Professional dancer turned electrical engineer graduates from ASU Online


May 5, 2019

Editor’s note: This is part of a series of profiles for spring 2019 commencement.

Jessica Columbus realized her interest in engineering at a young age but put her degree on hold to pursue another passion — ballet. ASU Online student Jessica Columbus Ballet dancer and engineer Jessica Columbus will start her career as an electrical engineer in the tanker division at Boeing just one week after graduation. Download Full Image

Growing up in Kentucky, Columbus spent her free time with her dad, who was an industrial engineer, putting together model cars, planes and computers, which fueled her passion for the engineering industry.  

Always planning to follow in her dad’s footsteps, when it was time to go to college, Columbus studied mechanical engineering. However, her goal of being an engineer took a backseat when she was offered an opportunity to dance professionally as part of the Louisville Ballet.

Years later, Columbus discovered Arizona State University and decided it was time to complete her degree in engineering — but this time as an online student. ASU was the clear choice for Columbus because it included ABET (Accreditation Board for Engineering and Technology) accreditation and a good reputation, two things Columbus noted were crucial for landing a job. One surprise Columbus found during her experience at ASU was a supportive network and her ability to develop real connections with fellow students.

“There are so many learning moments being online — I learned that I liked working in groups better online than I did on campus,” said Columbus. “The other students also have lives, jobs and kids, so when you get into a group everyone really wants to be there, learn and do well. They’re all working toward the goal of changing their career.”

Columbus encourages those completing degrees online to connect with classmates sooner rather than later for support in classes.

“Reach out to peers and form connections. Talk to your professors, TAs and success coach. Ask for help when you need it and ask questions. It is easy to feel lonely doing an online program so form those connections,” says Columbus.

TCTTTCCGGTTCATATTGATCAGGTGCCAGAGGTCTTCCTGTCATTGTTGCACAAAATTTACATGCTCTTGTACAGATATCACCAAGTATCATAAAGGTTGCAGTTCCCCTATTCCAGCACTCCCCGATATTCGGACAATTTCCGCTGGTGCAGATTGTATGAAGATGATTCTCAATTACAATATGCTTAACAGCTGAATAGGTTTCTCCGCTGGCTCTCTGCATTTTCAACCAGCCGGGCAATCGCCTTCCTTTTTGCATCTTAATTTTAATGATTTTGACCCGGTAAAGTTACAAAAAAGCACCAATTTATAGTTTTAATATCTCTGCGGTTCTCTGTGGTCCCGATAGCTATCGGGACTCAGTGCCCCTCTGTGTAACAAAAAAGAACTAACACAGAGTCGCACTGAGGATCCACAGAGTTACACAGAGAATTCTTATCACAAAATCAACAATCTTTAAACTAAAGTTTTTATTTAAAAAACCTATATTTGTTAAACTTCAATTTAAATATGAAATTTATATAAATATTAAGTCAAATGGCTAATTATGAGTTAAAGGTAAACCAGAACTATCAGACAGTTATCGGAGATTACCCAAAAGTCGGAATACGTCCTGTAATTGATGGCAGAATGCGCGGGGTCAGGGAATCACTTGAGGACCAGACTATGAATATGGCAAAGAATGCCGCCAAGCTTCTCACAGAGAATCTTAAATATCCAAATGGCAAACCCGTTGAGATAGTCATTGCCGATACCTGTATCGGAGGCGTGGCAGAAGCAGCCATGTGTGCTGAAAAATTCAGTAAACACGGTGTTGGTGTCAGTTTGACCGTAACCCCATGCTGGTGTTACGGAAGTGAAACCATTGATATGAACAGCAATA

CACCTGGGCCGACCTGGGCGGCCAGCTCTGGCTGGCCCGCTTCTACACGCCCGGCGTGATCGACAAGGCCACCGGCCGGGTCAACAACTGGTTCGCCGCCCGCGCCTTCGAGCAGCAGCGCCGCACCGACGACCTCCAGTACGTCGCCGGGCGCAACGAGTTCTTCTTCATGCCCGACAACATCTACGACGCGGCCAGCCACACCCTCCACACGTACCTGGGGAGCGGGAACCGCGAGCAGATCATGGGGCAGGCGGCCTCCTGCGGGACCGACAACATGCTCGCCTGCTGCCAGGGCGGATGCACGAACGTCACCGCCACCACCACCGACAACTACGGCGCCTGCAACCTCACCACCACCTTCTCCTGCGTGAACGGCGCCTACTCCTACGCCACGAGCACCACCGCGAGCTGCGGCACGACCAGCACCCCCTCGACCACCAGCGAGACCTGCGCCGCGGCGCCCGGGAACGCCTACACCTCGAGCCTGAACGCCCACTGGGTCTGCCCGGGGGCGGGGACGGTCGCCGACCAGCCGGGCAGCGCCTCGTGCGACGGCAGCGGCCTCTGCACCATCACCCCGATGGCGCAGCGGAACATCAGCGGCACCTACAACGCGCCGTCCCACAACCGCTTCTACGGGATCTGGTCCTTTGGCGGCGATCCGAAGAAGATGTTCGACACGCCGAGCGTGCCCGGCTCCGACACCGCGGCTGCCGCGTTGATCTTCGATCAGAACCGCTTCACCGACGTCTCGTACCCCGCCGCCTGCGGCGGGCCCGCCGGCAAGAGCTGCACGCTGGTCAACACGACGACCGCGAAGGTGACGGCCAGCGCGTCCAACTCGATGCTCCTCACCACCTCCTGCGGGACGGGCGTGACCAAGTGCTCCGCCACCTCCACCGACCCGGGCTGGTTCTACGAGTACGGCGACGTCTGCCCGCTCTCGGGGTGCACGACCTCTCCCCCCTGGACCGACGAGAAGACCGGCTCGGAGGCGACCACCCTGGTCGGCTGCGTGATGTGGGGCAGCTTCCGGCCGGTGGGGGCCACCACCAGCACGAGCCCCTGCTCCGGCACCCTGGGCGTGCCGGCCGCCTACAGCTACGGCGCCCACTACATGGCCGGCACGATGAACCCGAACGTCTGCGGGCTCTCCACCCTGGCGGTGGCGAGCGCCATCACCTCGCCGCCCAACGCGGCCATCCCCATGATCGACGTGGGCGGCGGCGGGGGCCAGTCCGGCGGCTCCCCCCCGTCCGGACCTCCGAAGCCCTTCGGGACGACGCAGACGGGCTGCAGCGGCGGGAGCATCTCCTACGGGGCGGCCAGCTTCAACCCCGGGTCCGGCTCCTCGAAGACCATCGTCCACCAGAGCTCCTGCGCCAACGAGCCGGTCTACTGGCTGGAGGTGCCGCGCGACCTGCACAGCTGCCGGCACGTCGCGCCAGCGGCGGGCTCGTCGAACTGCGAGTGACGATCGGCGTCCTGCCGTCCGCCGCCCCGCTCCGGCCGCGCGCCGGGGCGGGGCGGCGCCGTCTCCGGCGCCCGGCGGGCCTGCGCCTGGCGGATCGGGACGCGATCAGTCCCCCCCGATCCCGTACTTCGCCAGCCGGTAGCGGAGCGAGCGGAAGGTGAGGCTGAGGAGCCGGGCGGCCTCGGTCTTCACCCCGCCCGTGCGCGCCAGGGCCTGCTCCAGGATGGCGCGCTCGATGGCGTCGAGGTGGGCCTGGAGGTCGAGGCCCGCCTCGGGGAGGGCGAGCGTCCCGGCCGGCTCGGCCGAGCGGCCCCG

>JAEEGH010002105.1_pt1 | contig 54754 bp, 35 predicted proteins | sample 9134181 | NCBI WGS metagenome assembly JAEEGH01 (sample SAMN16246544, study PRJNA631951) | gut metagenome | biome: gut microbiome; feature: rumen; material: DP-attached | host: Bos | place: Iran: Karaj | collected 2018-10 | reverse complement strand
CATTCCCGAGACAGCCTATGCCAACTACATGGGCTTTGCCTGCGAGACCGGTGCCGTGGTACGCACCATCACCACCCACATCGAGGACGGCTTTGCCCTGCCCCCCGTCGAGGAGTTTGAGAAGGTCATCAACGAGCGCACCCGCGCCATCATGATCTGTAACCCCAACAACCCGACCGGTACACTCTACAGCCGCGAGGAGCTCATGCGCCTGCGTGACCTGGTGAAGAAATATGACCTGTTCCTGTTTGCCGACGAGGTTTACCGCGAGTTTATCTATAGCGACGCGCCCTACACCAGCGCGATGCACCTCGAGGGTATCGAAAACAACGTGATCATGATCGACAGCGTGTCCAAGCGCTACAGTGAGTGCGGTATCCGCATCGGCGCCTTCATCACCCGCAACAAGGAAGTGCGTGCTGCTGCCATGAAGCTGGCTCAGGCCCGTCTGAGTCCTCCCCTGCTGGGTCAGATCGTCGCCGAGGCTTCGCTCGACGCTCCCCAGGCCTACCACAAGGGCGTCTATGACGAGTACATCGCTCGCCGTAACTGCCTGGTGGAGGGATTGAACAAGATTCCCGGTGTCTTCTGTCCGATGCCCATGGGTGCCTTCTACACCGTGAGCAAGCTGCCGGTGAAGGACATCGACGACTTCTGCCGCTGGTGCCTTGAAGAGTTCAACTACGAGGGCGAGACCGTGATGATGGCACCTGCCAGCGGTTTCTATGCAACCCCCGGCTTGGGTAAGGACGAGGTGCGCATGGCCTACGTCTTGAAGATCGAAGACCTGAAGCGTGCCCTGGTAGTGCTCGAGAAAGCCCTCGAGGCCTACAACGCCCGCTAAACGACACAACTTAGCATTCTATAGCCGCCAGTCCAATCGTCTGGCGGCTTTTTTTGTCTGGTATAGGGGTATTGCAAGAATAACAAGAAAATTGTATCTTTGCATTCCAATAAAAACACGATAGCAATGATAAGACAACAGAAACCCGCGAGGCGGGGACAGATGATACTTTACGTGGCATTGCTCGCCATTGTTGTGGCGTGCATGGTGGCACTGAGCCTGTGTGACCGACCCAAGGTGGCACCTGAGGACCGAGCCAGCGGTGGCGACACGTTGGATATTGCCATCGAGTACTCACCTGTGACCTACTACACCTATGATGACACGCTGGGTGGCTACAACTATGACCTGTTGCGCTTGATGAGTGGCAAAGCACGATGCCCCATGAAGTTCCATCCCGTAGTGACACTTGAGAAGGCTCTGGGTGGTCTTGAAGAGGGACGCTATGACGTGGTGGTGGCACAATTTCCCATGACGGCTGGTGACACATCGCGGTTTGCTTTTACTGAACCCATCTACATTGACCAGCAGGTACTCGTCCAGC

The long hours of studying have paid off as Columbus starts her career as an electrical engineer in the tanker division at Boeing just one week after graduation.

Question: What was your “aha” moment, when you realized you wanted to study the field you majored in?

Answer: My “aha” moment was a combination of the little moments I had working on projects with my dad. Even as a kid I had always loved problem solving, especially when it had practical applications.

Q: What’s something you learned while at ASU that surprised you or changed your perspective?

A: I found there were classes that I liked a lot more than I thought I would — solid state design, for example. After taking the first course, I took as many as I could. In general, I enjoyed studying and learning much more this second time around.

Q: Why did you choose ASU?

A: The ABET accreditation and reputation. That was important to me when looking at online programs — getting a degree that will get you a job.

Q: Which professor taught you the most important lesson while at ASU?

A: Dr. Linda Chattin in the industrial department. She taught statistics in a fun and engaging way, and I have used it in every semester since including for my senior design project. For the project I took on the data analyst role and felt really comfortable taking more than 20,000 data points and running hypothesis tests.